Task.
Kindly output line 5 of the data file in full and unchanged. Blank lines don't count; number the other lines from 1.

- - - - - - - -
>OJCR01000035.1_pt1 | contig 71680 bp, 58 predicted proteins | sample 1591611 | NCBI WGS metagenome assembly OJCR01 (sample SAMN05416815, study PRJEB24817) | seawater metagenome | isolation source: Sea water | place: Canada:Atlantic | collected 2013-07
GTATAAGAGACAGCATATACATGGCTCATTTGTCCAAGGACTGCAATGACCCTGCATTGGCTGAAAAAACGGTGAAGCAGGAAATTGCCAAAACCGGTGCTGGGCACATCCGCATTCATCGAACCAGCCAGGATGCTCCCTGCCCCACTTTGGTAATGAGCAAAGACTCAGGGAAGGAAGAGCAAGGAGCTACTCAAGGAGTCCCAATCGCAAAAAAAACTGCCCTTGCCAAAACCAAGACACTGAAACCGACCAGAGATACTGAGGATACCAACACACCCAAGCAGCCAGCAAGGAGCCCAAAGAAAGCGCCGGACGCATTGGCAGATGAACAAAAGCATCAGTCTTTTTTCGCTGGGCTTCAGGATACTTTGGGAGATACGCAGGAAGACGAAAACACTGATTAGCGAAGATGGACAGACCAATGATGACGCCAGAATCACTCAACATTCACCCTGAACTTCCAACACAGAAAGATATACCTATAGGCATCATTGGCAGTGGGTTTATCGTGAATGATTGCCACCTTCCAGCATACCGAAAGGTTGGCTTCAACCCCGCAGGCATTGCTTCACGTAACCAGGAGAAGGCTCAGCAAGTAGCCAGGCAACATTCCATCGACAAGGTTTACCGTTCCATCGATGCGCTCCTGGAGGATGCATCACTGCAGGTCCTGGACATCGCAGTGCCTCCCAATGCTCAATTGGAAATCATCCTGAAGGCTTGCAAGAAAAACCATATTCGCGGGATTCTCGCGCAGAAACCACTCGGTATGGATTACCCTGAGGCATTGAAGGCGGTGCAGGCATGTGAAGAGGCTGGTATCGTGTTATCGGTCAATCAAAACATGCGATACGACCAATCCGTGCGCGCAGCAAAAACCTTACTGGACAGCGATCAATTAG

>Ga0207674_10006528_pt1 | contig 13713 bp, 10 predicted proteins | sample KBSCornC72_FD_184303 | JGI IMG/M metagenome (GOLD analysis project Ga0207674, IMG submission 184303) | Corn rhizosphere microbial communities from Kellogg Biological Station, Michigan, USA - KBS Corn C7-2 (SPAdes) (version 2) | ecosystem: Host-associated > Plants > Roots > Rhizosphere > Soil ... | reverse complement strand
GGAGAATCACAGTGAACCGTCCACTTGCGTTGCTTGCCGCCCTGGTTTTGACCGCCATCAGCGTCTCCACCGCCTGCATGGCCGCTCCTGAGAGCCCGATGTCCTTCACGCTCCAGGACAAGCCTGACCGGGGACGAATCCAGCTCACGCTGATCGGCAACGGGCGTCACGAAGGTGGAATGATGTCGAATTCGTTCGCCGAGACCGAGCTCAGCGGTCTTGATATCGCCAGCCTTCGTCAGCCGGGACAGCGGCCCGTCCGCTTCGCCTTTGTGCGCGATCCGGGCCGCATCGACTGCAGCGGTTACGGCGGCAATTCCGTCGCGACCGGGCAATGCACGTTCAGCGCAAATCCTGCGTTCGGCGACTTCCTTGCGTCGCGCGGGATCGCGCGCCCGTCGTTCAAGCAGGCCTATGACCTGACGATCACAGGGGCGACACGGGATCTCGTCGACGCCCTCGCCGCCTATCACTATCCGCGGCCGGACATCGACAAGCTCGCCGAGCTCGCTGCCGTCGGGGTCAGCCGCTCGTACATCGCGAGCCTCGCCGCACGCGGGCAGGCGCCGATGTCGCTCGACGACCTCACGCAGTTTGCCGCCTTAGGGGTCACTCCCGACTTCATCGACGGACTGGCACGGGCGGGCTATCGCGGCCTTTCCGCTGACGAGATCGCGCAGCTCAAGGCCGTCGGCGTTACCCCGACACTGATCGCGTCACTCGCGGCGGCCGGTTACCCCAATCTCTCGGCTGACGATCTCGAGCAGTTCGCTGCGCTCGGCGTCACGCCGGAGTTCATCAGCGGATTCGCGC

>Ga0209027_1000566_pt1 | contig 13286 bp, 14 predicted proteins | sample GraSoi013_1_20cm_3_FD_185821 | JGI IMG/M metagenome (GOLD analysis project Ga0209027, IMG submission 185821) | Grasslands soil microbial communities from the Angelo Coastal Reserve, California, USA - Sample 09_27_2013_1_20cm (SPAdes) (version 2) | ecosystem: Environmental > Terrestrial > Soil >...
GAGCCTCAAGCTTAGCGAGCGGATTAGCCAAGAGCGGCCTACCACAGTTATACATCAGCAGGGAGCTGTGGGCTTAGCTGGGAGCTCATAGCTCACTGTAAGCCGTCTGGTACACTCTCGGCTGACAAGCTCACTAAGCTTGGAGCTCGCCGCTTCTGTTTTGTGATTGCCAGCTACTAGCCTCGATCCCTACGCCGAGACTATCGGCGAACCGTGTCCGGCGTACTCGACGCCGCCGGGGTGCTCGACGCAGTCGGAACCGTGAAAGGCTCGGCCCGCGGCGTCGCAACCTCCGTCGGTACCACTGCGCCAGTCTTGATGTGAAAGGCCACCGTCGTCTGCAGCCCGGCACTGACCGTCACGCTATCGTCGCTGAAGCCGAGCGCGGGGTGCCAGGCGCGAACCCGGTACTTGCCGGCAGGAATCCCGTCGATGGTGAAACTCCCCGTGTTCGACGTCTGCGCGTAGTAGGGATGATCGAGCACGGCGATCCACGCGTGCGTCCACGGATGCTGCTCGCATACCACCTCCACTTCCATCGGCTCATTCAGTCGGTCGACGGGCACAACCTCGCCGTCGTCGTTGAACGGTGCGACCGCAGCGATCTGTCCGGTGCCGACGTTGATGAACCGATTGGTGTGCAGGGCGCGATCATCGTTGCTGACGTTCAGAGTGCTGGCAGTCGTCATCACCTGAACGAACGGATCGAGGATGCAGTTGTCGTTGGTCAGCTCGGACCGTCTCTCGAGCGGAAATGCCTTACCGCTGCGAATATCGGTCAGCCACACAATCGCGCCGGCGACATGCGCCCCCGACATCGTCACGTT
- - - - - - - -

>Ga0209027_1000566_pt1 | contig 13286 bp, 14 predicted proteins | sample GraSoi013_1_20cm_3_FD_185821 | JGI IMG/M metagenome (GOLD analysis project Ga0209027, IMG submission 185821) | Grasslands soil microbial communities from the Angelo Coastal Reserve, California, USA - Sample 09_27_2013_1_20cm (SPAdes) (version 2) | ecosystem: Environmental > Terrestrial > Soil >...